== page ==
AA Buyer's Guide: which cars might be future classics?
Search Driven for vehicles for sale
The majority of us would love to make some extra money, and wise investments of collectible items often pay huge dividends.
Whether it’s due to nostalgia, performance or style, cars can sometimes appreciate over time. So, with no way of looking into the future, even in a DeLorean, we’ve decided to take a look at current cars that may increase in value years down the line.
As we’ve seen in the past, even every day cars - particularly those with a cult following – can sometimes become collectable.
Take examples like the classic Mini and Volkswagen Beetle; if you asked the owners of these cars back in the 1960s and 1970s if their cars would become collectable decades down the line, they’d probably have laughed in your face.
In 2016, there was a fine example of a 1974 Volkswagen Beetle with just 90km on the clock that went to auction in Denmark and sold for €38,250 (NZ$67,000).
Investing in more limited or special versions of new vehicles can help. Take the current Ford Fiesta ST, for example. Ford’s ST models have always possessed spice. The latest model has a very serious mechanical limited-slip differential (LSD), which optimises cornering traction for spirited driving and it can be purchased new from a rather reasonable $35,490.
It’s a practical option but still has flair with a 1.5-litre EcoBoost petrol engine, which delivers a healthy 147kW of power and 290Nm of torque. It’s a great daily driver vehicle and could well end up increasing in value down the line.
Always remember to keep things like brochures and receipts, to help add value when it reaches classic status and it’s time to sell.
A good used example of a potential classic is the stunning Alfa Romeo 147 GTA. Nowadays, a hot hatch is normally powered by a four-cylinder turbocharged engine. The Alfa Romeo 147 GTA – produced between 2002-05 - bucks this trend with a gorgeous 3.2-litre V6 under its bonnet.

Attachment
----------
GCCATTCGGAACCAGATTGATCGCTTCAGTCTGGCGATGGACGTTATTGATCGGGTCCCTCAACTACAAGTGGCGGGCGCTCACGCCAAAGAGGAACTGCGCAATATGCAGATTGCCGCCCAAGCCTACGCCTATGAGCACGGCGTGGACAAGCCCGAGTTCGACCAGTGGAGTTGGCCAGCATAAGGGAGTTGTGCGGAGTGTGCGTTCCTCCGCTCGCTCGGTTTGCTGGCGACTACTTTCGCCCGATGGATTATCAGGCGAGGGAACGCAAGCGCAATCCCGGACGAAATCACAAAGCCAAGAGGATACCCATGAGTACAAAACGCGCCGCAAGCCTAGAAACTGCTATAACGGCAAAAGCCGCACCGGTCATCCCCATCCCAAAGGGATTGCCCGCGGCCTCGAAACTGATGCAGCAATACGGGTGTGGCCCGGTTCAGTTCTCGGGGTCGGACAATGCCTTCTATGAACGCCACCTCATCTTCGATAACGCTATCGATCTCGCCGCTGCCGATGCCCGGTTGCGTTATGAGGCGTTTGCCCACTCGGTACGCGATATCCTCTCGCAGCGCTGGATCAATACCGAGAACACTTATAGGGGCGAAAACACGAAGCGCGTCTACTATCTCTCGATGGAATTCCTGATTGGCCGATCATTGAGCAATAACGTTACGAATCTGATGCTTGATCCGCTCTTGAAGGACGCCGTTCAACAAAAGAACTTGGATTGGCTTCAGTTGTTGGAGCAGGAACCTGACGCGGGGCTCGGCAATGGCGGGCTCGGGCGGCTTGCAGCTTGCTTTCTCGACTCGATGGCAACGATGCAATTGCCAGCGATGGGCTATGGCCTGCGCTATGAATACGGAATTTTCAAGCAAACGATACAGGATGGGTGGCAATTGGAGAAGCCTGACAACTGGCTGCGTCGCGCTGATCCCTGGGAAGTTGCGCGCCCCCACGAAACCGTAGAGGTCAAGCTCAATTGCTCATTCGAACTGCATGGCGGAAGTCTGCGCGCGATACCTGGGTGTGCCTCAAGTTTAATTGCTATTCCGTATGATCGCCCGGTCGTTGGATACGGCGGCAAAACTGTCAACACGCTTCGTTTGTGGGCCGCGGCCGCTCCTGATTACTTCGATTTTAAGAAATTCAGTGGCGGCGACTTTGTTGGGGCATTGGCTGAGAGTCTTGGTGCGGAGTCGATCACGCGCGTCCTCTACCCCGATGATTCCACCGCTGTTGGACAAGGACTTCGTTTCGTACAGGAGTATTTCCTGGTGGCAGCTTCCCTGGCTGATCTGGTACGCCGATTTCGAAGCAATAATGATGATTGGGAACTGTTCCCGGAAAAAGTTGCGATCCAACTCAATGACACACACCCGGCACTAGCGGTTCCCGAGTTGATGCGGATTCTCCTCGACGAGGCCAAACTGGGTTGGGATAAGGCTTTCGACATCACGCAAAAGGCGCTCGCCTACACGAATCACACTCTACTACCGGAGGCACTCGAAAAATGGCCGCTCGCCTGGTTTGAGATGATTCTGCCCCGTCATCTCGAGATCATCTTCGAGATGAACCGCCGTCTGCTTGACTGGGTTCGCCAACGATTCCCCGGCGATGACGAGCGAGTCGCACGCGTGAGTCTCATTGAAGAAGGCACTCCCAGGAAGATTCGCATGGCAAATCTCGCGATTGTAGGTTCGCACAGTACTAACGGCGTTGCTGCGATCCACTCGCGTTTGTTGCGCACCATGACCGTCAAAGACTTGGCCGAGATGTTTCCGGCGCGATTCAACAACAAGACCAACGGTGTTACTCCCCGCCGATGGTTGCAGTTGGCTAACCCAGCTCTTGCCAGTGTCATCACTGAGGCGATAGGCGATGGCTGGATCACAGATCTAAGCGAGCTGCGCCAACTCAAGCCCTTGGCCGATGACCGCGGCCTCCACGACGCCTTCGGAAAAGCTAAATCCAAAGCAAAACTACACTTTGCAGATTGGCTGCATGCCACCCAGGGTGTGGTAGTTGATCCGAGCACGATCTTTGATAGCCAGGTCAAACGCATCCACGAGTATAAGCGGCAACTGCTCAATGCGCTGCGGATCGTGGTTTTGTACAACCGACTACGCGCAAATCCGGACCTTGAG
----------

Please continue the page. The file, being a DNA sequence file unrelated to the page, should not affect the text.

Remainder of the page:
If you do consider this aging model, make sure it’s well serviced and the cambelt has been recently changed, so you can get on with the pleasure of driving it.
Fast and fun
An interesting new model with appreciation potential is the Toyota GR Supra - an exciting car from an otherwise quite conservative brand.
The Supra has a classic elongated nose and short-cabin silhouette. Its bold stance is enhanced by a short wheelbase, wide track and fat tyres. It also has the classic 3.0-litre straight six engine with 500Nm of torque delivered to the rear wheels.
The two-seat cockpit and “double bubble” roof pays tribute to Toyota’s first sports car - the 2000 GT, which is currently a highly desirable and collectable car in its own right.
In the used market, there are still a lot of performance options, like the 2002-12 Mazda RX-8, which was the successor to the collectible RX-7. Prices for the RX-8 are currently very low.
The RX-8 is powered by a rotary Wankel engine. The original Renesis 13B-MSP had a capacity of just 1.3l, but it packed a punch at 142kW.
It’s a front-mid engined rear-drive car in a four-door, four-seater configuration and has a near 50:50 front-rear weight distribution. It also has some other intriguing features, like the rear-hinged rear doors.
The forward-thinking BMW i8 ended its product life cycle recently after an impressive six-year run, selling over 2000 units.
It possesses an enviable fuel consumption of just 1.8l/100km Combined. The sporty i8 was BMW’s first ever plug-in hybrid, and it paved the way for its broad range of plug-in hybrid models available today.
At the same time, the BMW i8 developed into the world's most successful electrified sports car.
Don’t buy a lemon
When buying a used car, we always recommend booking a pre-purchase vehicle inspection to help give you peace of mind, and to avoid major mechanical issues further down the line.
AA members can book pre purchase vehicle inspections for $169 (a saving of $20). Book online here.